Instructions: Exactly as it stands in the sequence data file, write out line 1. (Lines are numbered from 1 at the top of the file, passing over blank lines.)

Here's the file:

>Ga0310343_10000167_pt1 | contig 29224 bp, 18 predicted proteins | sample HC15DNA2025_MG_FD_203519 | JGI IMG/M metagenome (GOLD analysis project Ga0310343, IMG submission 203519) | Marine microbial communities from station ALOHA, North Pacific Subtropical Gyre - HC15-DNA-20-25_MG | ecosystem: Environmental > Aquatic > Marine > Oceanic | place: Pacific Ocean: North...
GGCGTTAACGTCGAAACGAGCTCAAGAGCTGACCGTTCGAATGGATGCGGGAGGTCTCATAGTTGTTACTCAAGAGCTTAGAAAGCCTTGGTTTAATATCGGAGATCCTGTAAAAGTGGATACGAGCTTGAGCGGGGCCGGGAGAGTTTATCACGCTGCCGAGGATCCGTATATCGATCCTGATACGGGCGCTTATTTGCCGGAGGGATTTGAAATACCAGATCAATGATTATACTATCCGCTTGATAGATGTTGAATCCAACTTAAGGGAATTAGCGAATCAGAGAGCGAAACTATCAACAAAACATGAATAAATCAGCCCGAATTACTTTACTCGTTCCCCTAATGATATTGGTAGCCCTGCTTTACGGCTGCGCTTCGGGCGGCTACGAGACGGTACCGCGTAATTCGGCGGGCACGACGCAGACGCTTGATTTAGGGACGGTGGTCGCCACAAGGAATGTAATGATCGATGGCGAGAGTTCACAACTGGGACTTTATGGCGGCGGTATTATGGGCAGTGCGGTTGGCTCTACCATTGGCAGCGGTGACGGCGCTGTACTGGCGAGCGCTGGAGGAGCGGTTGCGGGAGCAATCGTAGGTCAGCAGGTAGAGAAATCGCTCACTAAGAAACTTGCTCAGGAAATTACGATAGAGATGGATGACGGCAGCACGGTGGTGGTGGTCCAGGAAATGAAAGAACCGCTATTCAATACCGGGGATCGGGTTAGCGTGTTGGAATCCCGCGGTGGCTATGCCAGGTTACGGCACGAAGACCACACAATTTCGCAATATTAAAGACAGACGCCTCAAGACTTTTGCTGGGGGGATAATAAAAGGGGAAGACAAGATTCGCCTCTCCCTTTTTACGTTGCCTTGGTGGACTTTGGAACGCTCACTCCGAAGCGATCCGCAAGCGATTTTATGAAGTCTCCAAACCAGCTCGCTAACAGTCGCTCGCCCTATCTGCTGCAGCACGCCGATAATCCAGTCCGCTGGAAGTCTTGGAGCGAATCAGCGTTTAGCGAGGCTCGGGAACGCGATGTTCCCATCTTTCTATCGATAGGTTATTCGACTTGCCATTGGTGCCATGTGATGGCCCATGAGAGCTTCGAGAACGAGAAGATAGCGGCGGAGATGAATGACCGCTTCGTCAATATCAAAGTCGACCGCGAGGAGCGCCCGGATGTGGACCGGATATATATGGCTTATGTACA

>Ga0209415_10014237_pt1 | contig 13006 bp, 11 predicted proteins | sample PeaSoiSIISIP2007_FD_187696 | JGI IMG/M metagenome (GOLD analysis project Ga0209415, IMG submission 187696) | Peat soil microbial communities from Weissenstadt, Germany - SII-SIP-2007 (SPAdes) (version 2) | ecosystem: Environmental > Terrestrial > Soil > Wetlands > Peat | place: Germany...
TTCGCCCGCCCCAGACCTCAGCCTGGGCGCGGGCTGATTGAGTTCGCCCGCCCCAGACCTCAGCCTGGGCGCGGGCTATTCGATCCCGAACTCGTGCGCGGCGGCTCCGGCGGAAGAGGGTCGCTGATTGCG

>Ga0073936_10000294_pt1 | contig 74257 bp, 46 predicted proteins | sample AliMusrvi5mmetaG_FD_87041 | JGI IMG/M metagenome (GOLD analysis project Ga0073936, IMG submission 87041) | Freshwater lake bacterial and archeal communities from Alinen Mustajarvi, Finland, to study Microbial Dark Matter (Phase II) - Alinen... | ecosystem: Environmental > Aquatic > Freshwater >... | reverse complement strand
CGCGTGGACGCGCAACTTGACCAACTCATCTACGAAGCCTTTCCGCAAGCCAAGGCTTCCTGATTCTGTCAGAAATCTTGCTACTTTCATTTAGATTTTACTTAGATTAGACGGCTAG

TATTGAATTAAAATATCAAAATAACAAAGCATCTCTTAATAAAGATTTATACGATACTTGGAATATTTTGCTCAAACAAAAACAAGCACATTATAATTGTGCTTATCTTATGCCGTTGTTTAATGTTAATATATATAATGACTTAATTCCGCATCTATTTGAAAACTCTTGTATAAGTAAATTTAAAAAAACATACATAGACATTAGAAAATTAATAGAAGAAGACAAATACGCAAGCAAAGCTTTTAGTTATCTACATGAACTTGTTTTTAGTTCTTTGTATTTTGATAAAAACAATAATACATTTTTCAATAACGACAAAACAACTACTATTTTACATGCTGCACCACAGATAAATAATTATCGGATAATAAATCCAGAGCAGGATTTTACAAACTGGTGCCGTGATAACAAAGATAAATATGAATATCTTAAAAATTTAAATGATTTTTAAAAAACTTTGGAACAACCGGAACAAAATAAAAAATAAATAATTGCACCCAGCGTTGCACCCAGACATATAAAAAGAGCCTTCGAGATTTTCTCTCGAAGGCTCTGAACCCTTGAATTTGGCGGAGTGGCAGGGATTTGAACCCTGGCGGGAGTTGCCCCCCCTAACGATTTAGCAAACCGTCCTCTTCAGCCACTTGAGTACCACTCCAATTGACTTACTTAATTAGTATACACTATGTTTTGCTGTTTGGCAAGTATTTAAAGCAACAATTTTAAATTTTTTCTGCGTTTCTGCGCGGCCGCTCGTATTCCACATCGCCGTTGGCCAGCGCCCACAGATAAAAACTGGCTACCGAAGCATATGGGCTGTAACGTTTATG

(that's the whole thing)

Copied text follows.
>Ga0310343_10000167_pt1 | contig 29224 bp, 18 predicted proteins | sample HC15DNA2025_MG_FD_203519 | JGI IMG/M metagenome (GOLD analysis project Ga0310343, IMG submission 203519) | Marine microbial communities from station ALOHA, North Pacific Subtropical Gyre - HC15-DNA-20-25_MG | ecosystem: Environmental > Aquatic > Marine > Oceanic | place: Pacific Ocean: North...